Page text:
Can Michigan overcome poor D?
Wolverines, Hoyas, Missouri Tigers have big weaknesses entering tourney
The statistical formula to explain success in the NCAA tournament is not complicated. A team needs to be very good at scoring points and very good at preventing its opponent from scoring. It's that simple -- have a great offense and a great defense, and you're all set on a course for the Final Four, maybe even a national championship.
Of course, not all teams can flip a switch and become very good at both ends of the floor. By this point of the season, teams must deal with the reality of what they have been for the past four months, and for almost every team, that means dealing with significant flaws. If this season is typical, at least one of these flawed teams will advance to Atlanta. Some of the more interesting cases involve teams that are Final Four-quality on one side of the ball and sub-tournament-quality on the other end.
While national champions of recent times have repeatedly demonstrated a strong offense and defense during the regular season, some other teams have gotten close with an unbalanced profile. Last season's Louisville team had arguably the best defense in the country, but its offense ranked outside the top 100 in terms of adjusted offensive efficiency. The Cardinals played very good defense en route to the Final Four but improved their offense just enough to win the four games needed to play in New Orleans.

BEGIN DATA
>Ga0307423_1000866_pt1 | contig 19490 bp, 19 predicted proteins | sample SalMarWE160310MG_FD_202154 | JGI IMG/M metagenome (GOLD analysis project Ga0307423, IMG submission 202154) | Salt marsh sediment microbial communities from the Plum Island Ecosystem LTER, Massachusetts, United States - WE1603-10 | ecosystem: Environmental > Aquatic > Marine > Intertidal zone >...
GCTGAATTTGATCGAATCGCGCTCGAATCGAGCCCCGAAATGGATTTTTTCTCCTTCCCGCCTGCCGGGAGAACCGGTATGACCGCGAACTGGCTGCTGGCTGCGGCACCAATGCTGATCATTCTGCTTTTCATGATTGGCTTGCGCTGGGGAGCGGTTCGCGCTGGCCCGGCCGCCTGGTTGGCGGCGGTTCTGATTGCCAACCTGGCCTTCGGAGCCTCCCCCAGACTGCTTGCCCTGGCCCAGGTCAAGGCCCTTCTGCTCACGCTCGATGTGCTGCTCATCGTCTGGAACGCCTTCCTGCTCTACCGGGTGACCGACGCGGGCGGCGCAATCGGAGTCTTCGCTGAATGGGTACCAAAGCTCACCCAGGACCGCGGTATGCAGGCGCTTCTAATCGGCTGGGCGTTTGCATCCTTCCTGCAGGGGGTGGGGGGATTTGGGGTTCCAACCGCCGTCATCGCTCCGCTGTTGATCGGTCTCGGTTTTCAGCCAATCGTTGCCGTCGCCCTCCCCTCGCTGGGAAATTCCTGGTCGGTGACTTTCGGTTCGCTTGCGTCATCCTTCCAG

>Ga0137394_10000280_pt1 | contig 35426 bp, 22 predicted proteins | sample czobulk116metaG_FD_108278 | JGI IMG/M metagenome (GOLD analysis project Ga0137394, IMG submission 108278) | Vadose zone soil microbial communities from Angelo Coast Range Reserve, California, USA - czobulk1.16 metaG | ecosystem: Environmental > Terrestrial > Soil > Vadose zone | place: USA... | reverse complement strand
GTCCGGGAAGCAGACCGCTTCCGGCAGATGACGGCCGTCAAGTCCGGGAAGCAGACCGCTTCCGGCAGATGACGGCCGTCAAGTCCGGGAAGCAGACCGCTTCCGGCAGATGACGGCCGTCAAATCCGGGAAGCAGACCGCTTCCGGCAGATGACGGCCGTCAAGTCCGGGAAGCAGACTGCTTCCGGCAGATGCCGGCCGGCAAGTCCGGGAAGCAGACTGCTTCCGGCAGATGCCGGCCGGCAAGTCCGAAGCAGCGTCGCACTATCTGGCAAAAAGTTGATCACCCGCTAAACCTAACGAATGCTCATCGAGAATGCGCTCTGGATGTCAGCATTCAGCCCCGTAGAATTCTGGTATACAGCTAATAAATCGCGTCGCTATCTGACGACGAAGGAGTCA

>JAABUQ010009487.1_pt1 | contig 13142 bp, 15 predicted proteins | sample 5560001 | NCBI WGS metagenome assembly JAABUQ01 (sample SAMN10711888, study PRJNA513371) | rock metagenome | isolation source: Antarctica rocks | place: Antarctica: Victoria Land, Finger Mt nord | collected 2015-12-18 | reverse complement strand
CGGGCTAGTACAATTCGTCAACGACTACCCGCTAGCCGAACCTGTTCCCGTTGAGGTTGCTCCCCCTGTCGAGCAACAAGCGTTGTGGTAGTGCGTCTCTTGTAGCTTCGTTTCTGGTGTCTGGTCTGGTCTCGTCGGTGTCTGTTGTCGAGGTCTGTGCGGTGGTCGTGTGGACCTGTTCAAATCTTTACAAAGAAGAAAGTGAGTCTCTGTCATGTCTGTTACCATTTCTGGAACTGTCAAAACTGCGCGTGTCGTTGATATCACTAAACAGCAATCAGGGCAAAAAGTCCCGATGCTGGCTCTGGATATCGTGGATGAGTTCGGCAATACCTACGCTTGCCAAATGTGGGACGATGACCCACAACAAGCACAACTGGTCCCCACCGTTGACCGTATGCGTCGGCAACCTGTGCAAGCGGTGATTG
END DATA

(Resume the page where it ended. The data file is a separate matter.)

Another example that should be fresh in your mind is VCU from two seasons ago. The Rams' defense ranked 143rd heading into the tournament, but they reached the Final Four even while needing an extra win to do it. Most notably, they held Kansas to 0.89 points per possession in their Elite Eight game in what was easily their best defensive performance of the season. It's not the path I'd recommend to Atlanta, but conceivably if one side of the ball is good enough, it can carry a weaker unit to a few wins. VCU and Louisville show us that the case for unbalanced teams isn't hopeless.
This season, as usual, a few teams that lurk below the top seed line are lacking in balance. They are proficient on one side of the ball while the other unit lags behind, keeping them from achieving elite status. A few of these have a legitimate shot to win a title if they can get a good draw and overachieve at the right time.
First among these teams is Michigan, which brings an offense that is ranked second only to Indiana in schedule-adjusted efficiency. But Michigan's defense has put together some ugly performances, especially recently.
To read Ken Pomeroy's full article on the nation's most imbalanced teams, you must be an ESPN Insider.
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